When is a Deal Not a Deal?
The simple answer is when it is a disaster.
Earlier we discussed acquisitions. A case was made for a culture which had a long and successful history of merging and acquiring companies, all the while adding shareholder value.
Alas this is not always realized even in the face of a logic model which seemed to be unassailable. CAE Inc. ( CAE ) pioneered flight simulators used to train commercial aviation pilots. As electronics and computer technology improved so did the simulator. Now they are indispensable in providing low cost and effective training. Apollo 13 provides graphic detail as Ken Mattingly played by Gary Sinise took to the synthetic controls to find ways of coaxing more power from a badly crippled electrical generating system.
The granddaddy of the first instrument flight trainer was the Link Aviation Company. A company called General Precision bought Link in the 1960s from the company’s founder, Edwin Link. Thus started a maelstrom of corporate shenanigans so convulted that the largest capacity electronic book would be hard pressed to hold the full story.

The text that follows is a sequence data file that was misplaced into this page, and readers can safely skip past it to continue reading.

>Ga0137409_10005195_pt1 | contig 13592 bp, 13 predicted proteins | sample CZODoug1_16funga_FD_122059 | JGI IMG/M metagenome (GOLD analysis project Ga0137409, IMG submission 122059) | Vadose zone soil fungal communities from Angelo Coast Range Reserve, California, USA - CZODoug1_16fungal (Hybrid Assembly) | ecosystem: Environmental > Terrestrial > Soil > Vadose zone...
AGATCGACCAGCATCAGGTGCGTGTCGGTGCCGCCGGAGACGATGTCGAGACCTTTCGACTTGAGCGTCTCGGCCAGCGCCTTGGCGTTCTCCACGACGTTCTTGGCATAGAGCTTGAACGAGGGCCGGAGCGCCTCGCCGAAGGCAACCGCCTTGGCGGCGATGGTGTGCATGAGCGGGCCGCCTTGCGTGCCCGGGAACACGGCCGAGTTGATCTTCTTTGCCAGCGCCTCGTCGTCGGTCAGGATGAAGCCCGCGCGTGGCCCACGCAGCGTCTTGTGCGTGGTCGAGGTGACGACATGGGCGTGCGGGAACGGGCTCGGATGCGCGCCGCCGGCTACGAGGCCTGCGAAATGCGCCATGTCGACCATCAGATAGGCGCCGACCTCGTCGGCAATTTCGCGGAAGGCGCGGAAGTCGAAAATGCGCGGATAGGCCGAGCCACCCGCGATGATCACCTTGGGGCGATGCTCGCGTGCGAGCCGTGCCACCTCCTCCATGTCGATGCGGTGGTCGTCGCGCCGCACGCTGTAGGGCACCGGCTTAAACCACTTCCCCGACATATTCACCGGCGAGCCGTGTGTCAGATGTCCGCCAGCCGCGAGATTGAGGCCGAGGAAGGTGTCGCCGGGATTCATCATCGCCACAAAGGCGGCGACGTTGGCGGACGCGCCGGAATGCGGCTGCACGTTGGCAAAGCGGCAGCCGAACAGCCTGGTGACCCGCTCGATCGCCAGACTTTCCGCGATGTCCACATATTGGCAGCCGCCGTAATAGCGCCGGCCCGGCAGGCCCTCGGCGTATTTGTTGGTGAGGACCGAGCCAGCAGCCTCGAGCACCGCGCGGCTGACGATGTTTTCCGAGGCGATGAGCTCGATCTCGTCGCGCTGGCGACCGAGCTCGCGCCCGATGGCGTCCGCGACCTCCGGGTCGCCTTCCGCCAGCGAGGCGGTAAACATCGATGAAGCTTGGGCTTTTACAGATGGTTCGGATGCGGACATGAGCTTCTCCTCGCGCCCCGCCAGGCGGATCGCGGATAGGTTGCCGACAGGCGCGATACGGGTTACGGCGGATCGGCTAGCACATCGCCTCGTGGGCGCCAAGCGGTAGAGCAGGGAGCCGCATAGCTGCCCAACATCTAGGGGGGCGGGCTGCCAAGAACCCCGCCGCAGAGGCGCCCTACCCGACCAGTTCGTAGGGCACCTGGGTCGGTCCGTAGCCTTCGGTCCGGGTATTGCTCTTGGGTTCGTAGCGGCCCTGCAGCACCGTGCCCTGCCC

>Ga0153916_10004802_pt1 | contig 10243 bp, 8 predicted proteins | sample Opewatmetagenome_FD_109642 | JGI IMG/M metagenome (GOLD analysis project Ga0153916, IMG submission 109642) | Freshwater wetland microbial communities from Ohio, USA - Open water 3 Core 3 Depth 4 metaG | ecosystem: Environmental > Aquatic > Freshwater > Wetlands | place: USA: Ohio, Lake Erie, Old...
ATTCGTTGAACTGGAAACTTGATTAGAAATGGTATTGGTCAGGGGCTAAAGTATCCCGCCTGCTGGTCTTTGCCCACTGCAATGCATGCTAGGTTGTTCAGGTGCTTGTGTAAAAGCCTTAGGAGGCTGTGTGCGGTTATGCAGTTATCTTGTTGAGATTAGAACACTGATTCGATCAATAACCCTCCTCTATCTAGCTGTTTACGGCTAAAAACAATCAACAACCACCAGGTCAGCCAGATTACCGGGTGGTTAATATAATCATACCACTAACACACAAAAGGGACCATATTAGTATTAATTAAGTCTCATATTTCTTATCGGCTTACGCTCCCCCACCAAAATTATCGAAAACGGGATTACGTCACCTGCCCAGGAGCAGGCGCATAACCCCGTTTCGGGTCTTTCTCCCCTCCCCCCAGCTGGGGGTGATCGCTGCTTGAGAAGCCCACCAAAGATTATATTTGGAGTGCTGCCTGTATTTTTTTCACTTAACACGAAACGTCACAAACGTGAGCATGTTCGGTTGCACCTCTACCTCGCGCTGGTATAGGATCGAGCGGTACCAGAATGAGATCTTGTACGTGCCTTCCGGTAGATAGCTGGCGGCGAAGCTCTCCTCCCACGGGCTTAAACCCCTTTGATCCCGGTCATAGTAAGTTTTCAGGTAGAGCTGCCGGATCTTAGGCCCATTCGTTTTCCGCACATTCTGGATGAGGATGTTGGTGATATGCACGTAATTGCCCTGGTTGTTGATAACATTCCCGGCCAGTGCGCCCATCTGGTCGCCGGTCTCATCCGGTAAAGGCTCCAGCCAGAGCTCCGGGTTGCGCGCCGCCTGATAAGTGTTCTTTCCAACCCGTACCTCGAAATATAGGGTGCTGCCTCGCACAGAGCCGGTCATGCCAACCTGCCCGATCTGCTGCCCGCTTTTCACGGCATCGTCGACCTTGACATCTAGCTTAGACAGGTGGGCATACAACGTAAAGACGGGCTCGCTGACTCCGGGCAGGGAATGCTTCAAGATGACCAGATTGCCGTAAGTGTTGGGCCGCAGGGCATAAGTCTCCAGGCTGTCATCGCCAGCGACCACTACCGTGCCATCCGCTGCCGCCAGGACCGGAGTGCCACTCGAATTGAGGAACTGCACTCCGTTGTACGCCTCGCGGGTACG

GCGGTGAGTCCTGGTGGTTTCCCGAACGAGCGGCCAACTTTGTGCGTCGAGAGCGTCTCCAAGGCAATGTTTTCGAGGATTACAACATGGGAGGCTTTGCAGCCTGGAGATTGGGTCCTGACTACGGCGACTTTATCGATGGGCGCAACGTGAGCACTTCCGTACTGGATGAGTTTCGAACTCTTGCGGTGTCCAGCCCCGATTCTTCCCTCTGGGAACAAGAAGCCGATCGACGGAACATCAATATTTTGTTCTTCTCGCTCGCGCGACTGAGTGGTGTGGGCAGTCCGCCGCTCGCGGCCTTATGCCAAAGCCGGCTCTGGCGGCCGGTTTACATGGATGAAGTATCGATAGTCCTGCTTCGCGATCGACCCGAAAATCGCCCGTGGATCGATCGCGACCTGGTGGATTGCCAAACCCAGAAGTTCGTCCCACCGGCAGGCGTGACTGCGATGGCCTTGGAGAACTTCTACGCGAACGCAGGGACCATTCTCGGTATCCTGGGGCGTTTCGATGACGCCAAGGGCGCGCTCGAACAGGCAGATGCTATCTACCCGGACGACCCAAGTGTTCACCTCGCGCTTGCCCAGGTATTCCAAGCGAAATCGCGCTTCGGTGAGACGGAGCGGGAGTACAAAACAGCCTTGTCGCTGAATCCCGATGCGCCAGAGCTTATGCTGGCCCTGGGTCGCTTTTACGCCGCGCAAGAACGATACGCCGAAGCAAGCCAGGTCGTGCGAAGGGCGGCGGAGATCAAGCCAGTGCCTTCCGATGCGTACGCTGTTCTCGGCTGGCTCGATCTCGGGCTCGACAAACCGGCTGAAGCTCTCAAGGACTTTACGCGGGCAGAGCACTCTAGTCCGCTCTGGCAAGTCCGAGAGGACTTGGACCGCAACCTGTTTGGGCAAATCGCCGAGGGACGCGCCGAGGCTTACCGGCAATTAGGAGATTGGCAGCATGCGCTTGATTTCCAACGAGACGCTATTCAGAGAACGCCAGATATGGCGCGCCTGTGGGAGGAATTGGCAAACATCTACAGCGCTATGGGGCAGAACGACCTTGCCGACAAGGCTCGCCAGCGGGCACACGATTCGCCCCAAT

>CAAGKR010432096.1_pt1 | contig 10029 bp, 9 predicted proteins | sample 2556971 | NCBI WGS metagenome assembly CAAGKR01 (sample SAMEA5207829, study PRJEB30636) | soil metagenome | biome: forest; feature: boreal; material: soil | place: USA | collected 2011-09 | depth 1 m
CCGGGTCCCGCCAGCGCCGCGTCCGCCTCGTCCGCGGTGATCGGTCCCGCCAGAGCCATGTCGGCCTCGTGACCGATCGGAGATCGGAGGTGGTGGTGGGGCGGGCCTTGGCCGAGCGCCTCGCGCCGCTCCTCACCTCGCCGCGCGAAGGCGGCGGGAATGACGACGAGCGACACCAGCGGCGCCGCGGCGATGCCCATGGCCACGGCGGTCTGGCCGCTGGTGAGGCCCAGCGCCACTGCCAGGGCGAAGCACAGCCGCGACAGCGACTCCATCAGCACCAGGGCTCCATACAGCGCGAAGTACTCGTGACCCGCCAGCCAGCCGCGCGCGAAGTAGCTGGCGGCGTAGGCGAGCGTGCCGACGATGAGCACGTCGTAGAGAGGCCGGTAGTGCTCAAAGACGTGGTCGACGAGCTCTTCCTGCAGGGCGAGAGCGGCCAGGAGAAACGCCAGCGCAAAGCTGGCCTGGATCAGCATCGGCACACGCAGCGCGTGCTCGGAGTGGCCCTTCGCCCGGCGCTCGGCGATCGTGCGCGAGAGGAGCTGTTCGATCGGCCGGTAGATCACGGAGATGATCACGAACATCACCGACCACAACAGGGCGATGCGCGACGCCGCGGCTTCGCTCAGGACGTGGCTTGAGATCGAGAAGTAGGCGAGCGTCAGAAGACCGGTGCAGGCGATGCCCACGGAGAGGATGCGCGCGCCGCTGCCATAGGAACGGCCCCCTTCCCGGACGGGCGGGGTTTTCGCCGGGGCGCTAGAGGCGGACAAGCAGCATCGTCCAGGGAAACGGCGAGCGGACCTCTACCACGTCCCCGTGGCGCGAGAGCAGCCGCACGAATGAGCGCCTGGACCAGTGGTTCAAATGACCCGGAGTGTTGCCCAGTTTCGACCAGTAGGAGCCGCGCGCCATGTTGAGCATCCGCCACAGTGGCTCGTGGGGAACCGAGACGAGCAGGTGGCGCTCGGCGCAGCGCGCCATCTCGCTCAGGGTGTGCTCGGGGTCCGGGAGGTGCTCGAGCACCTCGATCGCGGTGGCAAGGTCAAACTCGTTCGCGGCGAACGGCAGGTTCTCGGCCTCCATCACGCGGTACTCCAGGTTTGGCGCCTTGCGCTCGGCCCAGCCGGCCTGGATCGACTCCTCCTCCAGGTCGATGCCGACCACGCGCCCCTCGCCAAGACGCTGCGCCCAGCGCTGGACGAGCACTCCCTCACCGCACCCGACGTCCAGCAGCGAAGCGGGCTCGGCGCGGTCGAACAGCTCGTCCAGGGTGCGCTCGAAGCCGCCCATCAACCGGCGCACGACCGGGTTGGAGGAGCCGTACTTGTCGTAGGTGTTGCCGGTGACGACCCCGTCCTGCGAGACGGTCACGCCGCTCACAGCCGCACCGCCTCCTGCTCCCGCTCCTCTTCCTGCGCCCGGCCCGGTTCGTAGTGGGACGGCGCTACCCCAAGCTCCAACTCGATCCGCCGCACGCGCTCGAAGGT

At one time The Singer Sewing Machine Company owned Link and in turn was controlled by investor, Paul Bilzerian. He acquired Singer for a short term profit, encountered some road blocks and ended up owning a company he did not want. As a divestature strategy, Bilzerian began selling off the pieces. A deal made in corporate heaven appeared on the horizon for CAE. A flurry of activity resulted in the purchase of Link by CAE.
The deal was not a deal, it was a disaster. Seemingly everything that could go wrong did.
A postmortum includes a Bilzerian lead decline and a Link senior management that was both arrogant and employing creative bookeeping practices.
One can speculate that the transaction was appealing enough to cloud the realities. Perhaps an acquisitiion discipline was not honed enough to ferret out irregularities. Adequate due dilligence was not exercised exaberated by cleverly disguised and relevant information. Major differences in corporate culture meant roadblocks to succesful integration.
Acquisitions are definitely not for the faint of heart nor the uninitiated.